Eye on Lansing: Snyder signs sex offender registry bills Teen offenders will not needlessly be added to list

By Kathy Barks Hoffman

Associated Press

LANSING, Mich. (AP) -- Many teenagers convicted of having consensual sex with minors no longer would be listed on Michigan's sex offender registry under legislation signed Tuesday by Gov. Rick Snyder.

Under the measures, youthful offenders no longer will be listed for having consensual sex with partners who were between the ages of 13 and 16, provided the offender was not more than four years older than the victim. Young offenders currently on the registry can petition to have their names removed. A court will determine whether the sex was consensual.

The most dangerous sex offenders now will be added to the registry for life and still be required to report to the police four times a year.

Michigan risked losing a portion of its federal law enforcement funds if it didn't make the changes. The funds cover everything from drug enforcement to programs that help crime victims.

Snyder signed the bills in his ceremonial office at the Capitol. He said it was important to make sure Michigan gets its full share of federal support for local law enforcement activities and to focus the registry on true sex offenders.

"These changes make sure the registry is used to better identify and protect the public from dangerous predators," he said.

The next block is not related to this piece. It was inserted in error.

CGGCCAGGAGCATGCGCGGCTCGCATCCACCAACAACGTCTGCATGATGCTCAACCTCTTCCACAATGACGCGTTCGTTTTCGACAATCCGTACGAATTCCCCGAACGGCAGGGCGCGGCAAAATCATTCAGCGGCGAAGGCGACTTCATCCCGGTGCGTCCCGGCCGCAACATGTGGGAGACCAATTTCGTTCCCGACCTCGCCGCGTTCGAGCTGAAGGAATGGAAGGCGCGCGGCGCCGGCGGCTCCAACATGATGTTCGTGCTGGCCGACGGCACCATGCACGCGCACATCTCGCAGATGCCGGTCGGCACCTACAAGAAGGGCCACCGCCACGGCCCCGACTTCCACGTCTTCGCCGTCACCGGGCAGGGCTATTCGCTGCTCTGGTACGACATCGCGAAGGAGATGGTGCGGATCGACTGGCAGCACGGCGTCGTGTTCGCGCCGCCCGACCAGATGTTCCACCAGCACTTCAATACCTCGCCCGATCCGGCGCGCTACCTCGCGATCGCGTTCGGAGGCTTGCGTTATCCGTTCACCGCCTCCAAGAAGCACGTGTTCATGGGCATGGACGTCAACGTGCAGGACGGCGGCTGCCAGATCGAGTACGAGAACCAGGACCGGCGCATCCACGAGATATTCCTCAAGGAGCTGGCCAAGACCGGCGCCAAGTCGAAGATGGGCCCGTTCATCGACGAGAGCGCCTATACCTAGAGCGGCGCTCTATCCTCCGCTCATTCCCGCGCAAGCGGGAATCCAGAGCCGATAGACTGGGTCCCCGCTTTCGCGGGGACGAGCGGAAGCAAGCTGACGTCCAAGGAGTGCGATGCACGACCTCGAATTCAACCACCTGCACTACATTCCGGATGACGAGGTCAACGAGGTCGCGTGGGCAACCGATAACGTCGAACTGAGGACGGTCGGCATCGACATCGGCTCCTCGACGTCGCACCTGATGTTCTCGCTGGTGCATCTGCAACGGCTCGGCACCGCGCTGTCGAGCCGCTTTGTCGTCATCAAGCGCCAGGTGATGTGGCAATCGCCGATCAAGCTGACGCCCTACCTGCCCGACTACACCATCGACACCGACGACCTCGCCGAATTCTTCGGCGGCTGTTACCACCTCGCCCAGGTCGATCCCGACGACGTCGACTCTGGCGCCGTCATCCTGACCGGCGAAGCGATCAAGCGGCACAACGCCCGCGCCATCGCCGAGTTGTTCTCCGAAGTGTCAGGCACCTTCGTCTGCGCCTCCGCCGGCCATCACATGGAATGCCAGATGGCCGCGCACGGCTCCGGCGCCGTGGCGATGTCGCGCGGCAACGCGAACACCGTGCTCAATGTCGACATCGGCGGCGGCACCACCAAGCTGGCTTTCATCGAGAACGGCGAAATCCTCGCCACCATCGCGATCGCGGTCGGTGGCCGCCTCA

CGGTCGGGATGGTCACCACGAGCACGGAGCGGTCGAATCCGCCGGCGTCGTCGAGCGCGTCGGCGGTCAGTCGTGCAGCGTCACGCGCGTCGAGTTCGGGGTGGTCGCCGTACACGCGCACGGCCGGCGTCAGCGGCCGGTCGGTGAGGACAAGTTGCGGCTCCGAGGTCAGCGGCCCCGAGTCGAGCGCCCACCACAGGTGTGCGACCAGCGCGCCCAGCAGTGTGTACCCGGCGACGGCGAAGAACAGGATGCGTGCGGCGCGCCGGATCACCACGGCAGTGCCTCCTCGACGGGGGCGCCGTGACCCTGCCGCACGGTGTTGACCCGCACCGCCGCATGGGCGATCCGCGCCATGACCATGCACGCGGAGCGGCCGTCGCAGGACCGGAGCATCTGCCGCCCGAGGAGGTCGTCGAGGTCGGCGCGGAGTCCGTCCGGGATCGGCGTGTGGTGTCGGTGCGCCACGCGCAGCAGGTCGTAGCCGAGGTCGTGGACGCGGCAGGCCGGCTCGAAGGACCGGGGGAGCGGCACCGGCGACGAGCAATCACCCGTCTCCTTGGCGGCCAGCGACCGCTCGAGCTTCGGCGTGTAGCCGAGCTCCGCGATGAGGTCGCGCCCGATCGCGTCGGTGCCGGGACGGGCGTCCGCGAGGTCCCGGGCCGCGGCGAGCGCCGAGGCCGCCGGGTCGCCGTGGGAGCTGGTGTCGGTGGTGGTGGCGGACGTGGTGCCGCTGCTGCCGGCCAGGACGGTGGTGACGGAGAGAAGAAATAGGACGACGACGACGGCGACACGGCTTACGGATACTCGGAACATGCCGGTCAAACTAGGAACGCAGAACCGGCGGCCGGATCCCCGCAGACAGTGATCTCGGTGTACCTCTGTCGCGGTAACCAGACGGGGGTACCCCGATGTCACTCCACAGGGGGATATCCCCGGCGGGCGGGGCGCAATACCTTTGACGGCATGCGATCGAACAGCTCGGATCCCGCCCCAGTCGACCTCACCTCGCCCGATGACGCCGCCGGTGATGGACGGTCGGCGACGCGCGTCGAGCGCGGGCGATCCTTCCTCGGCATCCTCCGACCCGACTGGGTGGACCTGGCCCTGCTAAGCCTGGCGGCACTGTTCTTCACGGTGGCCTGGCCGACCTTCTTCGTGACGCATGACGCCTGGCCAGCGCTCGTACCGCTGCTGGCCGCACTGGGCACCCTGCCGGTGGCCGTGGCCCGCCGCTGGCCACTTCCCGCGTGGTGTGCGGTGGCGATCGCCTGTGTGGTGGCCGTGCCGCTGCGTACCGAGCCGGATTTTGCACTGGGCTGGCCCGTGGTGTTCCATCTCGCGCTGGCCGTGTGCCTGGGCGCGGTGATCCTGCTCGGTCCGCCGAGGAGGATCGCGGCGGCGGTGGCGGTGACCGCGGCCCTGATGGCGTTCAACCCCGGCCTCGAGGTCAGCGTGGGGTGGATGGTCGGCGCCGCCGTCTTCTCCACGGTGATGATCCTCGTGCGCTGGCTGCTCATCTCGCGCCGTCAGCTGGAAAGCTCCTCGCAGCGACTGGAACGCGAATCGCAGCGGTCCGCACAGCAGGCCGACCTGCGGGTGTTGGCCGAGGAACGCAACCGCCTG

Sen. Rick Jones, R-Grand Ledge, was one of the legislation's sponsors. He noted he has tried for six years to take many young offenders caught up in "Romeo and Juliet" offenses off the registry since they aren't a threat to the public.

While it's still illegal to have sex with someone under 17 years old, Jones said the state no longer will needlessly disrupt young offenders' lives by placing them on the sex offender registry.

"If you're on that list as a young man, you can't . . . get a good job," he said. "In many cases, they get later married and have children and can't even go to school to see their children."

He added that "narrowing the list will make it tougher on the child predators" who are on the registry to go unnoticed.

Fewer than 2,000 of the 45,000 people on the sex offender registry are youthful offenders who may be able to get their names removed under the new law, state police said. The changes take effect July 1.

To comply with federal law, offenders still on the registry now will have to provide their Social Security numbers, passport details, email addresses, and information on their vehicles and employers. The changes are intended to make it easier for law enforcement officials to track offenders.

Published: Wed, Apr 13, 2011